IntroductionThe program is written with the idea that different users will represent different 3D environments or objects using it. To this end the programmer must solve the pointing problem while s/he organizes the data in some coordinate system and attempts to guess what kinds of primitives will be needed to build the user's model, and to supply tools which make this easy to do. These tools function by generating data which the program can then use for rendering or other purposes.
The need will arise for the user to control the geometry being created. The control mechanisms, which are partly determined by the type of geometry being created, are also partly determined by the hardware and operating environment in use, and constitute the user interface to the modeling aspects of the program.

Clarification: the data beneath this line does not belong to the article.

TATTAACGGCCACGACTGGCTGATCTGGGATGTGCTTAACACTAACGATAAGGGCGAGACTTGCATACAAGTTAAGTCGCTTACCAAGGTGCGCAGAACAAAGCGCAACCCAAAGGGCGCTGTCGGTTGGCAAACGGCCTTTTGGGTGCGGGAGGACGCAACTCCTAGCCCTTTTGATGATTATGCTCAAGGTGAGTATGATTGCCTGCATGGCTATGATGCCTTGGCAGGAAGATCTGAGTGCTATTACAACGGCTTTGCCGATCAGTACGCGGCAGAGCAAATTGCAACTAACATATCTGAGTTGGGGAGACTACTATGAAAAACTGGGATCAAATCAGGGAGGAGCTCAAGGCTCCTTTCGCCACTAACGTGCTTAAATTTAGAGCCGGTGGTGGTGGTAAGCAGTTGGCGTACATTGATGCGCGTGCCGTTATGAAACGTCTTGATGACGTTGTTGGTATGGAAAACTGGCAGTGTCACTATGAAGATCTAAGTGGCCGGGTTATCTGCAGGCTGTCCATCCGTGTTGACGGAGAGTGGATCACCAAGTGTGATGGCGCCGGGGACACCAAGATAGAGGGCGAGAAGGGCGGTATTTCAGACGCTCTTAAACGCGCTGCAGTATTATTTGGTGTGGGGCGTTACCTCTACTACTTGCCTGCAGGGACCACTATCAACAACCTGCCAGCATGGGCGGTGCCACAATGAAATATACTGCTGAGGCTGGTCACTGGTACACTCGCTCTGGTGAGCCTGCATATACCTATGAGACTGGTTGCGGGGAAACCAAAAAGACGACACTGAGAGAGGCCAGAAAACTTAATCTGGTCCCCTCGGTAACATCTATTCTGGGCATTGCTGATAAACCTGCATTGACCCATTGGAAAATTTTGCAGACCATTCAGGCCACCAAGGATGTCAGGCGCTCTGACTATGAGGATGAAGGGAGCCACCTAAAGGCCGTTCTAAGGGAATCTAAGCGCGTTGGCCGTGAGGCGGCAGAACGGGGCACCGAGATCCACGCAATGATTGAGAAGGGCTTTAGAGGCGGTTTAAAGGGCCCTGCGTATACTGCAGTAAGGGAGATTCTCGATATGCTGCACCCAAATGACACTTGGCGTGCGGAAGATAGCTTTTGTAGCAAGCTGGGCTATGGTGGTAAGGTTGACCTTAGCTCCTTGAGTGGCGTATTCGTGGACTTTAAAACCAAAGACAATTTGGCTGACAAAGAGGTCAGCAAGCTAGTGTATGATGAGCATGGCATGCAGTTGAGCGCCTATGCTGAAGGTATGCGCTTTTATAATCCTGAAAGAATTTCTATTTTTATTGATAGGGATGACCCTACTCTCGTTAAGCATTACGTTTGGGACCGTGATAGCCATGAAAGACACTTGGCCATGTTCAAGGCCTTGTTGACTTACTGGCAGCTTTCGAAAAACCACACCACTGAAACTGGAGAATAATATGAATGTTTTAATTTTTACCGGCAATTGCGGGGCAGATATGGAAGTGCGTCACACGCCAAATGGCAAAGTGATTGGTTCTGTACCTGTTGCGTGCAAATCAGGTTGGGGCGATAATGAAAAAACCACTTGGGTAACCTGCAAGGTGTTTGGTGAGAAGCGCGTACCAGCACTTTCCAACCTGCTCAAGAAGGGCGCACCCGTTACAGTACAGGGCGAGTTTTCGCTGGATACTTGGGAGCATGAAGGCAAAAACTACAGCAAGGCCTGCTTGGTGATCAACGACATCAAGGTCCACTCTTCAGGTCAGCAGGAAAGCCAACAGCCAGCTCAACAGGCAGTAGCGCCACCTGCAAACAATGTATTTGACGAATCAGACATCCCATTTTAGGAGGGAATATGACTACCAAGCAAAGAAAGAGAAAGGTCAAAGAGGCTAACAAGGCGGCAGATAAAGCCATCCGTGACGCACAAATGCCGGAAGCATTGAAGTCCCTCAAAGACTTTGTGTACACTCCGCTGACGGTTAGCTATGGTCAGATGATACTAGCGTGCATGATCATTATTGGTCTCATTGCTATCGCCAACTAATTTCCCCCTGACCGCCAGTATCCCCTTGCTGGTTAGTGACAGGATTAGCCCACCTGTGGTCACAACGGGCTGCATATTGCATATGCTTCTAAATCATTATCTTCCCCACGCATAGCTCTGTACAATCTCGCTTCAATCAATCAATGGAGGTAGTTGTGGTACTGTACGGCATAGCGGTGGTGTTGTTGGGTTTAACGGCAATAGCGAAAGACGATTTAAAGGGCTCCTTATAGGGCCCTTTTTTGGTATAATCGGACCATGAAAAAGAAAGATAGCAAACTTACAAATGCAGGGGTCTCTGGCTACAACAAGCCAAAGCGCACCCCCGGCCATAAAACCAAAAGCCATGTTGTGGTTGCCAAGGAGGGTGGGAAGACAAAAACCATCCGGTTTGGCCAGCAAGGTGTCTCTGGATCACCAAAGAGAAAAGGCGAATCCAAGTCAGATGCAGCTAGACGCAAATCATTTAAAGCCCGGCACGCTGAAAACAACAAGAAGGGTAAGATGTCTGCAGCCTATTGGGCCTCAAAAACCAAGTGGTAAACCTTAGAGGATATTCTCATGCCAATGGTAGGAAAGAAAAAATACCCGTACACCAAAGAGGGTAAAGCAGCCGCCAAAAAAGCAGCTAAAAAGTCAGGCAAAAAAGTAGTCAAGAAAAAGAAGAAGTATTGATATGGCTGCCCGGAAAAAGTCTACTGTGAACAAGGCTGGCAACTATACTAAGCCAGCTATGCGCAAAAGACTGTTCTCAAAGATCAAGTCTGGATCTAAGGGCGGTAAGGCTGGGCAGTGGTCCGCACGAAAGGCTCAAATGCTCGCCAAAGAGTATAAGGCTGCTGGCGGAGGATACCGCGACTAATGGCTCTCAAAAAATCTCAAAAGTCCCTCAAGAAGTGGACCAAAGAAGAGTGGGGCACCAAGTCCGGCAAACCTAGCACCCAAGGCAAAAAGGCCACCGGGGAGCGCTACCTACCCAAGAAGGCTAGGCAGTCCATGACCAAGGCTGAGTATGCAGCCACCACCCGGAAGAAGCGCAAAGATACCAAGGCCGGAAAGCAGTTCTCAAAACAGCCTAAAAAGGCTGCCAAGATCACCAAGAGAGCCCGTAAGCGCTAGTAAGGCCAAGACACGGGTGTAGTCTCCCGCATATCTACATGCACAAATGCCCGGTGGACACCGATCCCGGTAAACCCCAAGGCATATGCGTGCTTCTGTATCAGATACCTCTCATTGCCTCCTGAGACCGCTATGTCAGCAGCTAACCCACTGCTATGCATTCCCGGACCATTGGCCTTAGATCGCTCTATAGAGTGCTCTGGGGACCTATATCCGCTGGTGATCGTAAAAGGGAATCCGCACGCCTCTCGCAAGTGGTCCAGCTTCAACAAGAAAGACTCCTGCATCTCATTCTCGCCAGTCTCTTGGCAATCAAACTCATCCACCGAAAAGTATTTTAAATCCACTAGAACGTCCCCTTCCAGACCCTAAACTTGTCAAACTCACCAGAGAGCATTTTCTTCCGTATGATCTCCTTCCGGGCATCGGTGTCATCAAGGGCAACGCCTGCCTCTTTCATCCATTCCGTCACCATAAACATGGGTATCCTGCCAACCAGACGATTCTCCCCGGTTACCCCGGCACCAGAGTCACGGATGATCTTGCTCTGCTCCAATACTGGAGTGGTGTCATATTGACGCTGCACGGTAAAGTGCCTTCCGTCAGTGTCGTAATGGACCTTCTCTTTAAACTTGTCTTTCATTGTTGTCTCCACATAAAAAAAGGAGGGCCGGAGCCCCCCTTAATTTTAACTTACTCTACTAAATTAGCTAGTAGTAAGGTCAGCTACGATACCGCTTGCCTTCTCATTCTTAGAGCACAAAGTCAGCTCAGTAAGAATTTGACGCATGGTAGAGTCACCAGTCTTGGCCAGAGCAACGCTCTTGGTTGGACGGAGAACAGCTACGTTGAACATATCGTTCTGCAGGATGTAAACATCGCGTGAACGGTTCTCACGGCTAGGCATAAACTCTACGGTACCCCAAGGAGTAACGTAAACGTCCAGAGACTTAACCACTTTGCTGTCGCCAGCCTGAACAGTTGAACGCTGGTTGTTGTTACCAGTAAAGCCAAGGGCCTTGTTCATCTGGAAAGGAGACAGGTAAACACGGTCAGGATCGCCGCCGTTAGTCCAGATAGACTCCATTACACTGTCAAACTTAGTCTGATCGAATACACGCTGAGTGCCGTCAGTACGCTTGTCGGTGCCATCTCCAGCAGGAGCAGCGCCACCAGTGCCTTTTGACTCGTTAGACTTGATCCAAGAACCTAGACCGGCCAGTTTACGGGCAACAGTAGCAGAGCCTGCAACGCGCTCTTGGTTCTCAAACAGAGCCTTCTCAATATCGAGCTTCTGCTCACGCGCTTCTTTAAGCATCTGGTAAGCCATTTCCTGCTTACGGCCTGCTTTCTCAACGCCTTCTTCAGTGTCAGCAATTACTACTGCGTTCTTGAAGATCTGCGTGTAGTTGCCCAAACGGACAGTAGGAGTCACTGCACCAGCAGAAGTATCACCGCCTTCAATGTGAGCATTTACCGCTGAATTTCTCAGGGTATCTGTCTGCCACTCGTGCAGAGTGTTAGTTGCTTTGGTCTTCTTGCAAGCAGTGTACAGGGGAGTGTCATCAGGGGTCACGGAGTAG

Chasing Ghosts and Shadows?Three-dimensional digital model-building is difficult for many people to do. Aside from questions of visualizing space in 3D, one of the reasons for this is that you are constantly working through a 2D representation of the 3D data, not modifying the 3D data directly. About the time you think you've got it right, it turns out you were missing some aspect of the arrangement.
It is something like trying to hug a shadow or close the door on a ghost.
Thus, one of the most important basic elements of 3D model-building is establishing the positions of things in 3D space. Oddly enough, this problem has been exacerbated by the evolution of graphical user interfaces. Before there were mice the only way you could indicate the location of points was with typed coordinates from the keyboard! While cumbersome and slow, you were always in complete control of the values entered.
On the other hand, the seminal "Sketchpad" project, credited with starting interactive computer graphics, used a "light-pen" (similar to a stylus) to point at locations on the screen.
Last updated: April, 2014